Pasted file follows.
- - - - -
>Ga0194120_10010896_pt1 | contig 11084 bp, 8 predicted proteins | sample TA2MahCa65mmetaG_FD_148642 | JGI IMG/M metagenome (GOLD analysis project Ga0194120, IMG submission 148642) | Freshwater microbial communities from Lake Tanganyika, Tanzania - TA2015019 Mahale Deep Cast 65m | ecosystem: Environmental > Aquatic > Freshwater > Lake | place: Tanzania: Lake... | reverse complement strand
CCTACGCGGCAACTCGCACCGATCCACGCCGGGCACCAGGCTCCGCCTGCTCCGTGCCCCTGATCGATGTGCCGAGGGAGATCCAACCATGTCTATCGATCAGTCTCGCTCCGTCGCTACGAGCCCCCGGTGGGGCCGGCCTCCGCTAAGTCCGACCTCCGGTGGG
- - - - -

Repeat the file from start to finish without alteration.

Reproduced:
>Ga0194120_10010896_pt1 | contig 11084 bp, 8 predicted proteins | sample TA2MahCa65mmetaG_FD_148642 | JGI IMG/M metagenome (GOLD analysis project Ga0194120, IMG submission 148642) | Freshwater microbial communities from Lake Tanganyika, Tanzania - TA2015019 Mahale Deep Cast 65m | ecosystem: Environmental > Aquatic > Freshwater > Lake | place: Tanzania: Lake... | reverse complement strand
CCTACGCGGCAACTCGCACCGATCCACGCCGGGCACCAGGCTCCGCCTGCTCCGTGCCCCTGATCGATGTGCCGAGGGAGATCCAACCATGTCTATCGATCAGTCTCGCTCCGTCGCTACGAGCCCCCGGTGGGGCCGGCCTCCGCTAAGTCCGACCTCCGGTGGG